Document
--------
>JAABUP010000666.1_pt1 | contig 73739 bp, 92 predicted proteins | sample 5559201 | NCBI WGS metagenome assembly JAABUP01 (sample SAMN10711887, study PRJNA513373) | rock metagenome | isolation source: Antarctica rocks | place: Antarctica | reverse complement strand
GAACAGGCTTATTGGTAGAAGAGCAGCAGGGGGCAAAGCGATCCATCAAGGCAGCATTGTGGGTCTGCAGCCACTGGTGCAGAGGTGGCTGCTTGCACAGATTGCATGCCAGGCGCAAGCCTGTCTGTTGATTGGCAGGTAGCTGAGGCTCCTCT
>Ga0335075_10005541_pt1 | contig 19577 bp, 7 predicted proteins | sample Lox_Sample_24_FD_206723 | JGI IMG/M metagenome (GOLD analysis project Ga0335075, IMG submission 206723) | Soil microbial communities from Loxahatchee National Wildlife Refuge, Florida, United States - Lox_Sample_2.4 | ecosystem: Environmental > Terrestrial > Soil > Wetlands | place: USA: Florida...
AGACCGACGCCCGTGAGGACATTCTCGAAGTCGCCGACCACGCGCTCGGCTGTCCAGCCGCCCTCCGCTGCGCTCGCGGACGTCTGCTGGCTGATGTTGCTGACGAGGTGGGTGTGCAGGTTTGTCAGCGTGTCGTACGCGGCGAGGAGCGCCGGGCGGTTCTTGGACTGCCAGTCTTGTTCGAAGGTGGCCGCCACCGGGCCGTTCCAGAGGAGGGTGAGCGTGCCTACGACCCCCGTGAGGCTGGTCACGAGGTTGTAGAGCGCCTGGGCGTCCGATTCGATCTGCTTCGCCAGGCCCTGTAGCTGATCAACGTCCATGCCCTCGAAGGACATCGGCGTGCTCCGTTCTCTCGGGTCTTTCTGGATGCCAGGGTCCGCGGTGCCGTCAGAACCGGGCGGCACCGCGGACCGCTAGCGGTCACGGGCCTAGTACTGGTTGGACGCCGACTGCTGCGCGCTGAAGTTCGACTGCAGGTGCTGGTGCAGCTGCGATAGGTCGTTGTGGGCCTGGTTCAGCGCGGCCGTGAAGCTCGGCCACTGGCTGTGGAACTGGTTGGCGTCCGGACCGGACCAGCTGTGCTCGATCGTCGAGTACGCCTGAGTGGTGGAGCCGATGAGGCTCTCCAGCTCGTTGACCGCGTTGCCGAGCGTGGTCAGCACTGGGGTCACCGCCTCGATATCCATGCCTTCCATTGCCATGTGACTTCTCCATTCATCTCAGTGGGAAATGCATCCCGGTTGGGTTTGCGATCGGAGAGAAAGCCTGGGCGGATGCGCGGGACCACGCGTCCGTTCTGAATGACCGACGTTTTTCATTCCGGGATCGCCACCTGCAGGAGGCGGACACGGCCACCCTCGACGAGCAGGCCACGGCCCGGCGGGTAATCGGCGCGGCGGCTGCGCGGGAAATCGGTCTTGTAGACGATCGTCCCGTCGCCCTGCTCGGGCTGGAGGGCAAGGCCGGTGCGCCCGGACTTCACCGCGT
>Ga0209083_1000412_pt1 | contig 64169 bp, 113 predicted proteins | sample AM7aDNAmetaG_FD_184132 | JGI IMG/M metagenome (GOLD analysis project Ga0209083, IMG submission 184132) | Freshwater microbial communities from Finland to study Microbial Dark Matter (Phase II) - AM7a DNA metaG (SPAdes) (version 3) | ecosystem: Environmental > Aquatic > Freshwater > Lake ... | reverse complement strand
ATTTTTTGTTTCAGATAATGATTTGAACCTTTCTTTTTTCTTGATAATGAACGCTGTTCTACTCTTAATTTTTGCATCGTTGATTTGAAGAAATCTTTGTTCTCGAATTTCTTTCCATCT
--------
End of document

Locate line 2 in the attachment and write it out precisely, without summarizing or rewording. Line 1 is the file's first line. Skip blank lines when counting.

GAACAGGCTTATTGGTAGAAGAGCAGCAGGGGGCAAAGCGATCCATCAAGGCAGCATTGTGGGTCTGCAGCCACTGGTGCAGAGGTGGCTGCTTGCACAGATTGCATGCCAGGCGCAAGCCTGTCTGTTGATTGGCAGGTAGCTGAGGCTCCTCT